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A manager walks into your office and would like to know where a user has last logged on as well as how many days ago that happened. You open up Event Viewer and connect to a domain controller in that site. Filtering the event log for successful logon attempts made by that user, you find a few. You check the second DC and find a few more. As you are looking through these two logs, the manager is quietly wondering why such a simple request takes so long. This process could be a lot quicker if all of the logon requests where in one location.
Blackbird Privilege Identity Auditor - Report
To make this easier, Blackbird Group has released Privilege Identity Auditor as a free solution that centrally collects and sorts authentication request from your Domain Controllers or other sensitive computers.
Blackbird Privilege Identity Auditor provides a complete collection of built-in reports. These reports can help any IT administrator gain interesting insight to their AD environment as well as provide quick answers to common questions. The built-in reports include:
- Recent Logons (for domain controllers, member servers, or desktops)
- Interactive Logons
- Inactive users
- Failed logons
- Failed Interactive logons
Each report shows the account in question, the type of logon, the originating workstation, and the authenticating server.
The common report interface makes filtering data extremely easy.
Setting up the Identity Auditor is very straightforward. In fact, the longest part may be the download itself – which can be found here. While I prefer installing it on a dedicated member server, it can be installed on a desktop or domain controller. To make the install smoother, make sure your machine meets the necessary prerequisites. You will need .NET Framework 3.5, Microsoft Report Viewer, and SQL Server 2008 Express or higher. If you don’t have report viewer preinstalled, the Identity Auditor setup will install it for you. If you don’t currently have an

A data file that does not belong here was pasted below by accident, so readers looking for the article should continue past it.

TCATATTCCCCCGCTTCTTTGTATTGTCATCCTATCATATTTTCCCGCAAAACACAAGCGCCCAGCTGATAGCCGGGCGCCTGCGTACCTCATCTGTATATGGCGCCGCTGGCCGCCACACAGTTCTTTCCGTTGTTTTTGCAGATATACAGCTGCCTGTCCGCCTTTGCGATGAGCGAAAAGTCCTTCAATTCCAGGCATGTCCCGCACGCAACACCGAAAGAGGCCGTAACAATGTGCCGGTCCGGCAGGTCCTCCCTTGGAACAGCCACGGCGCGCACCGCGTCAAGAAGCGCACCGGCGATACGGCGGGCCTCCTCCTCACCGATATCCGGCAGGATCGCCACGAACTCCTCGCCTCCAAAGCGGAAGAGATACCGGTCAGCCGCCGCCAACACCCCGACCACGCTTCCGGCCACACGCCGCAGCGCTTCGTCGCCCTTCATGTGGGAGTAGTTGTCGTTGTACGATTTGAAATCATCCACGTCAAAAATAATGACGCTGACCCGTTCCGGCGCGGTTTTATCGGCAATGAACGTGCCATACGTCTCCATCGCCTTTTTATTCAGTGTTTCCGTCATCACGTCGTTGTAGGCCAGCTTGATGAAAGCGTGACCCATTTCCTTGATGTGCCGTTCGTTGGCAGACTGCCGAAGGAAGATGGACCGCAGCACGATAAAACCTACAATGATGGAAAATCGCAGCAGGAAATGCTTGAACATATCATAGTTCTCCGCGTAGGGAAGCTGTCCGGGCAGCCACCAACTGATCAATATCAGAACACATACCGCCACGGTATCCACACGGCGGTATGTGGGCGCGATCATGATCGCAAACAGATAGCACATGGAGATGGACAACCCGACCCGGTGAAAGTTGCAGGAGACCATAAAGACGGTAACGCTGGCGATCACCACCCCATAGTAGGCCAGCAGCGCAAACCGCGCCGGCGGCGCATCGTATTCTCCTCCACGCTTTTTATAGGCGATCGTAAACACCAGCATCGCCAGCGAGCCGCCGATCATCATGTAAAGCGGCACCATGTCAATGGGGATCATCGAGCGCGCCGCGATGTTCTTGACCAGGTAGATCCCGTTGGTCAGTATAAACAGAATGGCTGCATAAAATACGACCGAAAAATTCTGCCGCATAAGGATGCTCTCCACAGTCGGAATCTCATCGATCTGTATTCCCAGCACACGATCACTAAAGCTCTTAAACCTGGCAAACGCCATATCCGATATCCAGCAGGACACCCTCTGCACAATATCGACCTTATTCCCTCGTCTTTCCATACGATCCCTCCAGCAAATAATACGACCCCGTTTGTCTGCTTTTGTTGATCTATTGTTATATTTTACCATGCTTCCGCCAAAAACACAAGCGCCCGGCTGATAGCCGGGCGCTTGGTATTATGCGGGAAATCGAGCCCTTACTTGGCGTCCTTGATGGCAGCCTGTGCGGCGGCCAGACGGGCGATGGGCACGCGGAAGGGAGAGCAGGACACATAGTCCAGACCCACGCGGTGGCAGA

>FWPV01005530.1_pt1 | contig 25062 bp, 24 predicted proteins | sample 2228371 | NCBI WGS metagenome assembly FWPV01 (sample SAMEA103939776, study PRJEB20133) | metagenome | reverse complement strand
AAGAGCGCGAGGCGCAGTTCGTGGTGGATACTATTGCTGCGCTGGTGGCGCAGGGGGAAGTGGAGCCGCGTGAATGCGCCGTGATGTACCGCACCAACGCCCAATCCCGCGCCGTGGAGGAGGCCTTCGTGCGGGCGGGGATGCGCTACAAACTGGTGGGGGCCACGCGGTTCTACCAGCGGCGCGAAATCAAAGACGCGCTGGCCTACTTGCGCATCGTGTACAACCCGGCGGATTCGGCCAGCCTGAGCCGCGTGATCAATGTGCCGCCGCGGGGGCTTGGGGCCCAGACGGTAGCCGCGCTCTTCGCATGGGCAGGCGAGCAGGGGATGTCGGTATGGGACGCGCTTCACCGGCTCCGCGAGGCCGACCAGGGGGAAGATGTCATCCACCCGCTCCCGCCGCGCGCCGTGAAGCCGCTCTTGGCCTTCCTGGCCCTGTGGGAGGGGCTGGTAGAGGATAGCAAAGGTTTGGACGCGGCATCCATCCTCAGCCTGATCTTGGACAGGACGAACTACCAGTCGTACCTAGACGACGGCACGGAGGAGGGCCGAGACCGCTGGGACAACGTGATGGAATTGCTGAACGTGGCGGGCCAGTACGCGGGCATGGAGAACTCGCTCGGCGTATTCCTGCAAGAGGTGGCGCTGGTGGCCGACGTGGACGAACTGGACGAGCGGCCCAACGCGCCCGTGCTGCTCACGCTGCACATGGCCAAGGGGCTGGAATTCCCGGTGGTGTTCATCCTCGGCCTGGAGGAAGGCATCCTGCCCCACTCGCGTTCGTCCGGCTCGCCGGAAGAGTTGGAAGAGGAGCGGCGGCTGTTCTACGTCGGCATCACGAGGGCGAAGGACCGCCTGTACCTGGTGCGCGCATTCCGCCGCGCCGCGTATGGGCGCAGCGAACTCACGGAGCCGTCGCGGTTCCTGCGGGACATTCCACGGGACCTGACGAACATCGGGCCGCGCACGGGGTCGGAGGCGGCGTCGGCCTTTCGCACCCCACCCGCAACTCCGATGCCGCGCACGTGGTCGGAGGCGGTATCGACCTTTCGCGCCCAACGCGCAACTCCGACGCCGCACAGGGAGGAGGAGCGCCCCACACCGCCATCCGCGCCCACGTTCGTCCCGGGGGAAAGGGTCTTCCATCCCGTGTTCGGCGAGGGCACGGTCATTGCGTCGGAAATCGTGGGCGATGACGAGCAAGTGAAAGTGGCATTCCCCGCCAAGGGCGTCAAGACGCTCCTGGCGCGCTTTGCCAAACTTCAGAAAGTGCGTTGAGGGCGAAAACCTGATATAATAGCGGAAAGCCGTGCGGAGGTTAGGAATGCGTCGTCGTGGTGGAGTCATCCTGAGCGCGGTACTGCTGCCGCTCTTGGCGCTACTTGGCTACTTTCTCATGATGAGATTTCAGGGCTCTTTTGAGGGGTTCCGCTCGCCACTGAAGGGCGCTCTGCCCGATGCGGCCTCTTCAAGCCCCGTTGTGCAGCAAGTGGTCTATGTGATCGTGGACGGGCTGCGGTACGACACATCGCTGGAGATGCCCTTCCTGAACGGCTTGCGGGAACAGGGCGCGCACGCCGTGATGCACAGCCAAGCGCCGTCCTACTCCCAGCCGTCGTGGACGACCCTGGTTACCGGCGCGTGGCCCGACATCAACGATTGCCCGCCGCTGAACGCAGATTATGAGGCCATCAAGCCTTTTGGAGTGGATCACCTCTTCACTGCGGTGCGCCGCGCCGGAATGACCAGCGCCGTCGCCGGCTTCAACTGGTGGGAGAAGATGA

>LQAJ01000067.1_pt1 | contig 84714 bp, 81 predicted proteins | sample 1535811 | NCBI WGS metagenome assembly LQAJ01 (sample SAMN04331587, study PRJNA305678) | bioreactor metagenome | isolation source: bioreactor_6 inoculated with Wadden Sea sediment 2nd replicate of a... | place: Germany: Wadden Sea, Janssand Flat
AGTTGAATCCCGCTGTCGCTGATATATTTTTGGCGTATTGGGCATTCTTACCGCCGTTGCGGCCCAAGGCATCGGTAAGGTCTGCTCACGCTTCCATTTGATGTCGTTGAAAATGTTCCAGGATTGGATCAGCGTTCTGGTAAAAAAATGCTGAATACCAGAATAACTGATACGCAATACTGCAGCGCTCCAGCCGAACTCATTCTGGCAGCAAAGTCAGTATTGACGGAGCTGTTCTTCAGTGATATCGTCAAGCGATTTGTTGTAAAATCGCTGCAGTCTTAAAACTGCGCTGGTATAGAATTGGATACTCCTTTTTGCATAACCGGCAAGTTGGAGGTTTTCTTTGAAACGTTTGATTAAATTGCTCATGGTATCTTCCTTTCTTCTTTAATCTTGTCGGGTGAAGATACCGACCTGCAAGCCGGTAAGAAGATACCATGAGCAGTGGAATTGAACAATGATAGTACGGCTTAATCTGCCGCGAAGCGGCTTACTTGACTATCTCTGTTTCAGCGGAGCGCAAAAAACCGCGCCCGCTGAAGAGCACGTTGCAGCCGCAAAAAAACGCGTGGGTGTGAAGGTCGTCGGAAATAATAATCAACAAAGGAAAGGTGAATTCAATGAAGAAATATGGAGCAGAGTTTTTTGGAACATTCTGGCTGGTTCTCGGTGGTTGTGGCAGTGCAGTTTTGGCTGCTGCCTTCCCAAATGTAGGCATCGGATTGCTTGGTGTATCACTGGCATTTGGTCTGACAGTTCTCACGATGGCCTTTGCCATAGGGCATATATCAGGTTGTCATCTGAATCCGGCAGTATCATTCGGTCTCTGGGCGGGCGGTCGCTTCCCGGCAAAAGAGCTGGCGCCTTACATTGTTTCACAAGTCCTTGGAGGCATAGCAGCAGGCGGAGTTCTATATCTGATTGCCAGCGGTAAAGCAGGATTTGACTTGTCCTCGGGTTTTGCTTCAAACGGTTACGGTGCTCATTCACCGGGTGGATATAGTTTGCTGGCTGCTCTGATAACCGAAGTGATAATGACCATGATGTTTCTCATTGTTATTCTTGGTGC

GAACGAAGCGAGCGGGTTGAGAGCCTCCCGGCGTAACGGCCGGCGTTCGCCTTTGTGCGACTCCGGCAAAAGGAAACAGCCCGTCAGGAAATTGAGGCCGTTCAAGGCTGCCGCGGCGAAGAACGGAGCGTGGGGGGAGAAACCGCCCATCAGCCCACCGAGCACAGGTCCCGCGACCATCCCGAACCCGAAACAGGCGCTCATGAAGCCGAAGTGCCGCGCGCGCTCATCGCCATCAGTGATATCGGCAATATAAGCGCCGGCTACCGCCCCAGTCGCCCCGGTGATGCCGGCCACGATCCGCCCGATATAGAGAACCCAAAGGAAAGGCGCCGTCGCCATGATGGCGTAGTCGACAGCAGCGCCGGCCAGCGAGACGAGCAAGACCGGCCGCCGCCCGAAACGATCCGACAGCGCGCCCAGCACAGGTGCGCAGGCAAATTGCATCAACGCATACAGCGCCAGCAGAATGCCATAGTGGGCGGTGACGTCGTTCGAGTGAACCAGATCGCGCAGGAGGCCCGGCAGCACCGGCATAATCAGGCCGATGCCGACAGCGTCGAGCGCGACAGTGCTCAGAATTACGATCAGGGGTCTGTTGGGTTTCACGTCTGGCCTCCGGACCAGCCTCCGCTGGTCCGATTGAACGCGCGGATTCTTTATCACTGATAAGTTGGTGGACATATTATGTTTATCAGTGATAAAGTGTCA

available SQL database, one can be installed and configured within Identity Auditor.
If needed, the Identity Auditor setup guide provides an extensive walkthrough for the SQL setup.
After the SQL database is configured, you will need to configure a service account that has the correct permissions to view the event log of any machines that you wish to audit. For Windows server 2008 machines, you can add the service user to the Event Log Readers local group. For Windows 2003 machines, Microsoft provides a decent workaround available here. Finally, add in the machines that you wish to monitor. To make this easier, you can filter your search to only
include domain controllers.
More complicated searches, such as specific attribute filtering, can be performed under the advanced tab.
The last step is to ensure that servers record Success and Failure Logon events. This setting can be found under Computer Configuration/Policies/Windows Settings/Security Settings/Local Policies/Audit Policy within a Group Policy Object.
Blackbird Privilege Identity Auditor is now configured and collecting! If your organization currently doesn’t audit logon events, do so. Logon events cannot be viewed if auditing is not enabled and you certainly don’t want to enable auditing after you need it. If you currently do not have a central way to analyze and report on these events, try out Identity Auditor and let us know what you think in the comment section below!